When discussing an assignment with a client I sometimes get the impression that an event is supposed to be a TRAINING, but later I learnt that the client actually wants to reflect on their own strategy. Then I would call it a WORKSHOP…. In some cases an assignment is diplomatically even referred to as a Training Workshop, which in my perception is not an existing concept. And indeed when I asked about what they actually want, they tell me that they want both … a Training and a Workshop …
This will not be an easy mix. Maybe it helps if I explain my own perception of the differences between a WORKSHOP and a TRAINING.
A TRAINING explains participants concepts, procedures and techniques on, for example, the Logical Framework Analysis (LFA) Quality instrument for Strategy development, Identification, Formulation, Implementation / Monitoring and Evaluation all along the Project Cycle. To learn some skills participants may also practice on a case that is familiar to them. Each sub-group can even work on their own case. As such, they gain (RESULTS) knowledge, skills and attitude and get confident in applying those aspects in their work (Overall Objectives). The PURPOSE of training is that participants, preferably heterogeneously mixed, get sufficient practical exposure that makes them feel competent (PURPOSE) on understanding and applying the topic. In a TRAINING it would be nice if participants have some interaction with the trainer and feel free to ask (“stupid”) questions. Only then LEARNING takes place as the questions boil up after THINKING. A training can be 2, 3 or even 5 days depending on the scope of the training and the desire to have practical exercises during the training.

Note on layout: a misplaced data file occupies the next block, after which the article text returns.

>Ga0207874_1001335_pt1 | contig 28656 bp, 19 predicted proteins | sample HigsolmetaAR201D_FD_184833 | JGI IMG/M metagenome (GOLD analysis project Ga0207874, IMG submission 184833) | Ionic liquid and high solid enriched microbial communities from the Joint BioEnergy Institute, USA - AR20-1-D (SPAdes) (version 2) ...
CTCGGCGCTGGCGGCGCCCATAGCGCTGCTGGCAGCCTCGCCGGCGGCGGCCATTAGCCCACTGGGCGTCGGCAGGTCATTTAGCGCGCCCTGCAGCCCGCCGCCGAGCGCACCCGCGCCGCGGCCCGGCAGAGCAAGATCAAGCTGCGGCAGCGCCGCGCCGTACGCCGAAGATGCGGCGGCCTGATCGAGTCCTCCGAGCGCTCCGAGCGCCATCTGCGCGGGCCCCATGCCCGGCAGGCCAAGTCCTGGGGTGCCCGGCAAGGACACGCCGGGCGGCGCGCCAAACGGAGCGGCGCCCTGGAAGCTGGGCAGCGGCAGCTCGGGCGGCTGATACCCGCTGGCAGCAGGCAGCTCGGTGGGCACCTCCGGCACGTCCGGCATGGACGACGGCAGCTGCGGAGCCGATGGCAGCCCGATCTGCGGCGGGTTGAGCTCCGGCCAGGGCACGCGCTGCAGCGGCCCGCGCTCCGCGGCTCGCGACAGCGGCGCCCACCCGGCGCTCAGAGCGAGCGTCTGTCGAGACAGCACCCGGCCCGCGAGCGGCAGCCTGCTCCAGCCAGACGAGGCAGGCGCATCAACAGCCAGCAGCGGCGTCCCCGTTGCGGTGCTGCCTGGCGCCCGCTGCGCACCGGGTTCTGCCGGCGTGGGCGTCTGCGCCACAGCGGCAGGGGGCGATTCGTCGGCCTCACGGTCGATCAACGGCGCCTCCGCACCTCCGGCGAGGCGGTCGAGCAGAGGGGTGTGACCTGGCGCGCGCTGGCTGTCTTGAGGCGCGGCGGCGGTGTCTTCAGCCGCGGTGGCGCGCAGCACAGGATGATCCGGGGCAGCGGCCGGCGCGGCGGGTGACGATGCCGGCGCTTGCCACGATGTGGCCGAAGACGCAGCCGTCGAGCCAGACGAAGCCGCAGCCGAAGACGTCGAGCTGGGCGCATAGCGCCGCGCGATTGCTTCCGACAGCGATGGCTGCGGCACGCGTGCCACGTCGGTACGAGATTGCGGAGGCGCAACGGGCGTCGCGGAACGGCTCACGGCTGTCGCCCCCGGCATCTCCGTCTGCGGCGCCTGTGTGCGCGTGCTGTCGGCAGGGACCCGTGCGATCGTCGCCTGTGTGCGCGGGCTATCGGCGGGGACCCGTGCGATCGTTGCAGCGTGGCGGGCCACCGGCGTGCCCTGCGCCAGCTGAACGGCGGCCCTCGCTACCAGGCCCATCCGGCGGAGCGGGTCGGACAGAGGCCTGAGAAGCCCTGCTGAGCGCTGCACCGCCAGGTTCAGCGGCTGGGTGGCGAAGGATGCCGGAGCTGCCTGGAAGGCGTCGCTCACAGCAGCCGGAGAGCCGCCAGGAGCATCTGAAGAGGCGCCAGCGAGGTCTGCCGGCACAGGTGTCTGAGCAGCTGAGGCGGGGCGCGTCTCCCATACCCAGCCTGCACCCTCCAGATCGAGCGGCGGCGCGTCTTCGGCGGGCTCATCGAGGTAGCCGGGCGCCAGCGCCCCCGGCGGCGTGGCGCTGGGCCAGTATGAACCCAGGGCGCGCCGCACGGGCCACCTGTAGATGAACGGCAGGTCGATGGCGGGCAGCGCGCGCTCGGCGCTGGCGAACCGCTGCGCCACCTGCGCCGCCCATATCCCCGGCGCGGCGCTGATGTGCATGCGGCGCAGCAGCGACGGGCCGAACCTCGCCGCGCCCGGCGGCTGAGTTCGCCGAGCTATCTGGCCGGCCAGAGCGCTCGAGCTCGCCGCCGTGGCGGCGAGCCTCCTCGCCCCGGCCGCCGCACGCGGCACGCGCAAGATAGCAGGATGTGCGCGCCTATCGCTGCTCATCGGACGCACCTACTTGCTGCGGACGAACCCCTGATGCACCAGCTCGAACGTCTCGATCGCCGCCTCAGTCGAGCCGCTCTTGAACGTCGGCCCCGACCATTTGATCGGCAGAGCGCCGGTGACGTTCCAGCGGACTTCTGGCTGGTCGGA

On the other hand, in a WORKSHOP a facilitator guides a group of 12-20 (max!) representatives from involved stakeholders through the Analysis and Planning procedure, called the Logical Framework Analysis Quality instrument (LFA). The procedure starts with the analysis of a specific situation (Stakeholder Analysis and Problem Analysis) and helps participants to DESIGN an intervention (WHAT matrix) and helps them to Prepare a Capacity Building Plan to strengthen the implementing agency (HOW).
A workshop deals with a REAL and PAINFUL situation around which several Stakeholders play a role, either as “End-user” getting affected by the situation or as a “Supplier” in one way or another involved in contributing to solving or causing the situation. Mostly the participants know each other and work in the same field. In a workshop the facilitator does not (or very briefly) explain the LFA methodology, but applies the procedure of the LFA methodology. A workshop is dealing with a real issue that in real life is important to all the participants, some even more (like the End-Users!) than others.
The procedure of a Participatory LFA workshop for Project Design is:
1. Determination of the entity,
2. Determination of the Stakeholders (WHO),
3. Identification of problems as perceived from the points of view of the different stakeholders (WHY),
4. Discussing the problems identified until these are clear to all,
5. Building a cause-effect logic of the problems identified,
6. Formulating the problems into objectives,
7. Preparing the Logical Framework Matrix: Project Purpose, Overall Objectives, (Assumptions to Overall Objectives), Results / Outcomes, Assumptions to Purpose, Activities to reach Results and Assumptions to reach the Results, Preconditions.
8. Identify the Implementing Agencies and define the need to strengthen that organisation.
9. If needed prepare a Capacity Building Matrix for each organisation in need of support.